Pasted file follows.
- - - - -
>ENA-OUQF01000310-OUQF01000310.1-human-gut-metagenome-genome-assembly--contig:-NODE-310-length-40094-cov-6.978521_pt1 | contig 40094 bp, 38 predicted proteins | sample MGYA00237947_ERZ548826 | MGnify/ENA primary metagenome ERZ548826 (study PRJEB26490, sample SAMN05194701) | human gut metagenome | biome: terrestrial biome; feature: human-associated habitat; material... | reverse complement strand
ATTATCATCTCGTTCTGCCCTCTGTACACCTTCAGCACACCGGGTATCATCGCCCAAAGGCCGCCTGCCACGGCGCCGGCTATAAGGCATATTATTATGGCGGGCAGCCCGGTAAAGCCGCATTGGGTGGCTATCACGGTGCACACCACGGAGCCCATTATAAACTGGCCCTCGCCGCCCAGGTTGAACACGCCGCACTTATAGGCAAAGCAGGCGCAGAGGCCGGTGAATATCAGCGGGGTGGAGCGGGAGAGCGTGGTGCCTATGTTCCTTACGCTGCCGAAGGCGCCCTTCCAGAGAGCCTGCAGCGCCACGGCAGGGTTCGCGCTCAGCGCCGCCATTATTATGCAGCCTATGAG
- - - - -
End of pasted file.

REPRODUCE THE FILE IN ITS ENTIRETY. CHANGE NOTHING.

>ENA-OUQF01000310-OUQF01000310.1-human-gut-metagenome-genome-assembly--contig:-NODE-310-length-40094-cov-6.978521_pt1 | contig 40094 bp, 38 predicted proteins | sample MGYA00237947_ERZ548826 | MGnify/ENA primary metagenome ERZ548826 (study PRJEB26490, sample SAMN05194701) | human gut metagenome | biome: terrestrial biome; feature: human-associated habitat; material... | reverse complement strand
ATTATCATCTCGTTCTGCCCTCTGTACACCTTCAGCACACCGGGTATCATCGCCCAAAGGCCGCCTGCCACGGCGCCGGCTATAAGGCATATTATTATGGCGGGCAGCCCGGTAAAGCCGCATTGGGTGGCTATCACGGTGCACACCACGGAGCCCATTATAAACTGGCCCTCGCCGCCCAGGTTGAACACGCCGCACTTATAGGCAAAGCAGGCGCAGAGGCCGGTGAATATCAGCGGGGTGGAGCGGGAGAGCGTGGTGCCTATGTTCCTTACGCTGCCGAAGGCGCCCTTCCAGAGAGCCTGCAGCGCCACGGCAGGGTTCGCGCTCAGCGCCGCCATTATTATGCAGCCTATGAG